New research warns that firms could be inadvertently putting themselves at risk of fines after breaking National Minimum Wage laws.

Grant Thompson UK, an accountancy firm, states that it has seen a marked rise in the number of companies being investigated for potential breaches of National Minimum Wage laws.

UK legislation states that almost all workers are entitled to the minimum pay per hour, excluding self-employed people, company directors and volunteers.

However, many employers are falling into the trap of underpaying staff unintentionally through salary sacrifice schemes including workplace pension schemes and making employees pay for workwear using their own wages.

The Government recently warned employers against these commonplace practices with almost 200 businesses being singled out for breaching these laws including John Lewis, the Body Shop and Pret A Manger.

Over the span of seven years, a total of £2.1 million was found to be owed to over 34,000 workers. Companies who were found guilty of underpaying staff were forced to pay back what they owed in addition to a £3.2 million fine.

This comes as the HM Revenue and Customs (HMRC) have had their enforcement budget increased by 99 per cent since 2016, allowing them to clamp down on National Minimum Wage offences.

As a result of this, the number of enforcement officers has increased by 330 to 450 presently, rising by over a third.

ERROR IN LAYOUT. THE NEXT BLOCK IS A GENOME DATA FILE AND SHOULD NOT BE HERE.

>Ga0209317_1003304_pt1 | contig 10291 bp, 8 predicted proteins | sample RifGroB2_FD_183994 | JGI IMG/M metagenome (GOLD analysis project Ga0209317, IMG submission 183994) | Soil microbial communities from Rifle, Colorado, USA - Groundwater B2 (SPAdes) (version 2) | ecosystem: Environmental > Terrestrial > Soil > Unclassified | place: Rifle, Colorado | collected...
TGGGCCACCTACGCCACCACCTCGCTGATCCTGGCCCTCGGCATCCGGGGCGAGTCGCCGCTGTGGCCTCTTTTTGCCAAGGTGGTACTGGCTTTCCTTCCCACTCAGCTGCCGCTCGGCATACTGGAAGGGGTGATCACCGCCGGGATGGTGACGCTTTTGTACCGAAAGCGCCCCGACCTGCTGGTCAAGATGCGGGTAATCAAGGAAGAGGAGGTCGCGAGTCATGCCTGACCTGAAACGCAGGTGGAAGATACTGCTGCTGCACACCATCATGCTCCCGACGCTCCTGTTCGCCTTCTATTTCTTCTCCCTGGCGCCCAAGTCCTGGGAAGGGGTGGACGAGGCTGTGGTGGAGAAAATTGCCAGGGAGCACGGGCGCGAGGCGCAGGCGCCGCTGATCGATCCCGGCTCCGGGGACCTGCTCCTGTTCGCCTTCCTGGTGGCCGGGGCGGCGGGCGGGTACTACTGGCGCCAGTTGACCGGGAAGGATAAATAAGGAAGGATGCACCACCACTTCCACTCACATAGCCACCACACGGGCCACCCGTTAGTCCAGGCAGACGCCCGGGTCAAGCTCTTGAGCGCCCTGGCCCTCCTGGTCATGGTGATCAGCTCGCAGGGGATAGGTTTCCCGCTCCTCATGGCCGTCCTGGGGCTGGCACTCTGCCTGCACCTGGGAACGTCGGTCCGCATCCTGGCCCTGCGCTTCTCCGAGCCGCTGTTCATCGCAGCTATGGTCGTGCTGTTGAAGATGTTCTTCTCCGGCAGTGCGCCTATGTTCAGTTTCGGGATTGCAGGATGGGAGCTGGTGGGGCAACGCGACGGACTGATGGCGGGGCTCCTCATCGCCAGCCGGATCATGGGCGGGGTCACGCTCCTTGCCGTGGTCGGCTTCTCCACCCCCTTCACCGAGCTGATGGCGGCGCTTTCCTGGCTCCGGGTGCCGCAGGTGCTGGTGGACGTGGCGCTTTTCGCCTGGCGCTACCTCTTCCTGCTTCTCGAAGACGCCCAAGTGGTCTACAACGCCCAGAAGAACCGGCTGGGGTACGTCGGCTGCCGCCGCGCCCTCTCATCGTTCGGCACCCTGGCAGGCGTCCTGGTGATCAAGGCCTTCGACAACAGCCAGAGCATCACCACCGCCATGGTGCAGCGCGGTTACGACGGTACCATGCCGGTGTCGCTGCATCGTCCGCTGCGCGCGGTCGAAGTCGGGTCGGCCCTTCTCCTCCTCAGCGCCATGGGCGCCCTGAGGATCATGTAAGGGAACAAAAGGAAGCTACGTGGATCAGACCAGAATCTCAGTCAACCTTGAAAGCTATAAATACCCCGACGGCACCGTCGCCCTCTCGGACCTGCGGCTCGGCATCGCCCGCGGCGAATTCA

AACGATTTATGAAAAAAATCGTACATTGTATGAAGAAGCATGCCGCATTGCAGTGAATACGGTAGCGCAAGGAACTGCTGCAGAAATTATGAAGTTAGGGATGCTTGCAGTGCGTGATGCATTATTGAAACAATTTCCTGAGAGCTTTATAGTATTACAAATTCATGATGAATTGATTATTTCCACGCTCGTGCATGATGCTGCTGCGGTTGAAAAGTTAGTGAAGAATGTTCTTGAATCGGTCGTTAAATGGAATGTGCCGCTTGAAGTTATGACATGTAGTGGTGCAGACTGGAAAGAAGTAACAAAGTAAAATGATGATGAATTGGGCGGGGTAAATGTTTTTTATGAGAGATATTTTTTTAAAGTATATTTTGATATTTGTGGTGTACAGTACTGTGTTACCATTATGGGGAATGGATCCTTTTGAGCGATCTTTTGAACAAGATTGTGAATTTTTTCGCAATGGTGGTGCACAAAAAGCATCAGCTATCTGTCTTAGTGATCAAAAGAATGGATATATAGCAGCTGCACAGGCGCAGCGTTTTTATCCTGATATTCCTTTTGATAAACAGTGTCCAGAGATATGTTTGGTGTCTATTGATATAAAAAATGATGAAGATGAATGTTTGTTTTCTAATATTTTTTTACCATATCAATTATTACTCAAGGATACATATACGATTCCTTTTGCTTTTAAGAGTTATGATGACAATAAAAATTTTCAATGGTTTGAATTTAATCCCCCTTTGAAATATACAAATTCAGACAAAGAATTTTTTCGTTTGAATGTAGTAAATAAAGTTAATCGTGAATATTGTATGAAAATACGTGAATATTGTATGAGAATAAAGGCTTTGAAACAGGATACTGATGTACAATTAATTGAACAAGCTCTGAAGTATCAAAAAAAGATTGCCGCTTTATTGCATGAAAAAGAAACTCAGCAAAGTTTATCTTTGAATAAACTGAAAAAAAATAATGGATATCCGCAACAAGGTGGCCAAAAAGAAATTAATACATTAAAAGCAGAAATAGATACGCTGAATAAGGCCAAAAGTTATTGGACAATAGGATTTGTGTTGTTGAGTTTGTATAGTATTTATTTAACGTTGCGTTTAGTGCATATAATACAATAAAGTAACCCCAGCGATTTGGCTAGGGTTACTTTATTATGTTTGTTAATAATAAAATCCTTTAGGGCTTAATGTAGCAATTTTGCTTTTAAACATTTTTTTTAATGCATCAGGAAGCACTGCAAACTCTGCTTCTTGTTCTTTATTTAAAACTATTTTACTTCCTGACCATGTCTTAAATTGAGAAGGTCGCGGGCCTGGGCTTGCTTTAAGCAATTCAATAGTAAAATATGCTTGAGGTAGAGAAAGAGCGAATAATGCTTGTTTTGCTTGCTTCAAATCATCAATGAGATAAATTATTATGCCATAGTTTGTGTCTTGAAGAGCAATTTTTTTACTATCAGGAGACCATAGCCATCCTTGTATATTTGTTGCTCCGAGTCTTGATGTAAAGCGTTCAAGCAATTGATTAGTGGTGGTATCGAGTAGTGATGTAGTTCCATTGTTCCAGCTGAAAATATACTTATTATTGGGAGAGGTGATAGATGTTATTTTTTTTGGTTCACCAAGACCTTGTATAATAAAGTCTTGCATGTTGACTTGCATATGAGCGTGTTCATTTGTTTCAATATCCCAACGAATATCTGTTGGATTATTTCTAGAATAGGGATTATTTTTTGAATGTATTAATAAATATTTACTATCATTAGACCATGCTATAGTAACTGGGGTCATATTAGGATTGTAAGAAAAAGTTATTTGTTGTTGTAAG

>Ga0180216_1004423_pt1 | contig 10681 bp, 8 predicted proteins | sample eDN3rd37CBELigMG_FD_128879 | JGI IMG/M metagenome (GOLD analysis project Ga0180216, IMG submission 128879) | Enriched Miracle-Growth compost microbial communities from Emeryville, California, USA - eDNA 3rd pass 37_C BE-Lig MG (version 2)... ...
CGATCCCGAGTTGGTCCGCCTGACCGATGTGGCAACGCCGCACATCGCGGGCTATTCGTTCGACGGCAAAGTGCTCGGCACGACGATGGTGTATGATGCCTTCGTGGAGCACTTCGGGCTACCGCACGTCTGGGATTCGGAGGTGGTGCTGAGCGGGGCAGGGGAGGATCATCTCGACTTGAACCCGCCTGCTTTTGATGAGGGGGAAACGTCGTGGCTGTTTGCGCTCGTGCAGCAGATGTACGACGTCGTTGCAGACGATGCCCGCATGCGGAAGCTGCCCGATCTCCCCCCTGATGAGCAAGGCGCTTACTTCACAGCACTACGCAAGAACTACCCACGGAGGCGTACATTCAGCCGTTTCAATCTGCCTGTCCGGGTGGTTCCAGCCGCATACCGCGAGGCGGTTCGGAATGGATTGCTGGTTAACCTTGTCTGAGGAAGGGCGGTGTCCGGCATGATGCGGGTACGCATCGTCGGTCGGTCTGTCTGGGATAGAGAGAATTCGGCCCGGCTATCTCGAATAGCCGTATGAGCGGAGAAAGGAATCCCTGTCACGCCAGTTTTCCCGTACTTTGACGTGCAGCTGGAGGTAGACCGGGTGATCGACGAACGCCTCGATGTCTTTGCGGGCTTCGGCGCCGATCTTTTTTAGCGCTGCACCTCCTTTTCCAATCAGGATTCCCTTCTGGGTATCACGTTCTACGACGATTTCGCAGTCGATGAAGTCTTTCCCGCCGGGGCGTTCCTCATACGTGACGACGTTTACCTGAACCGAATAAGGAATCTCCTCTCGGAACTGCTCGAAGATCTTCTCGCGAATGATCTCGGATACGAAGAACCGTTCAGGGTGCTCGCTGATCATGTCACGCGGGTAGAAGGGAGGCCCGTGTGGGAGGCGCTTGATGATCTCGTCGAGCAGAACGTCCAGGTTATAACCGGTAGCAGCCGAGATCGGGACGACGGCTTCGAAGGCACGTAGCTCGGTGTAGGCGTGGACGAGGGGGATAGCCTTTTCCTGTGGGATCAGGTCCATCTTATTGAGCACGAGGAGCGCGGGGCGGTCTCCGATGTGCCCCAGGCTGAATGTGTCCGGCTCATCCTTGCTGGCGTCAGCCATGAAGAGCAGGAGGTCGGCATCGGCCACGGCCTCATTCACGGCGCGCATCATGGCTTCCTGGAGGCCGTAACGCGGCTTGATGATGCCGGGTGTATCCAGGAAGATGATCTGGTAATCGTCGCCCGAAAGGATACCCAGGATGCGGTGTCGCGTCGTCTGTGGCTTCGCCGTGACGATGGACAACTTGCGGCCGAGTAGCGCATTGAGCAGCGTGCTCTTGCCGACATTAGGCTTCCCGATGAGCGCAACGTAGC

Additionally, the penalties which the Government are handing out has also increased to 200 per cent of the underpayment, compared to just 50 per cent in 2014.

Business Minister Paul Scully said:

Our minimum wage laws are there to ensure a fair day’s work gets a fair day’s pay – it is unacceptable for any company to come up short.

This government will continue to protect workers’ rights vigilantly, and employers that short-change workers won’t get off lightly.

In April, around half of employers had to increase their lowest pay rate to bring wages into line with the new statutory minimum.

During this time, the National Living Wage increased to £8.91 an hour for workers aged 23 or over. The statutory minimum rates for younger workers also rose to £8.36 for workers aged 21 and 22; £6.56 to workers aged 18 to 20 and £4.30 for apprentices aged under 19 or in the 1st year of their apprenticeship.

Previous research conducted by the Incomes Data Research found that almost four in five employers (78 per cent) felt that the current levels of National Living Wage were appropriate. However, a fifth believed this was too low.

Louisa Withers, Director at IDR, stated:

Some employers also voiced concerns about the knock-on impact of a rising minimum wage on differentials with rates for staff higher up pay structures.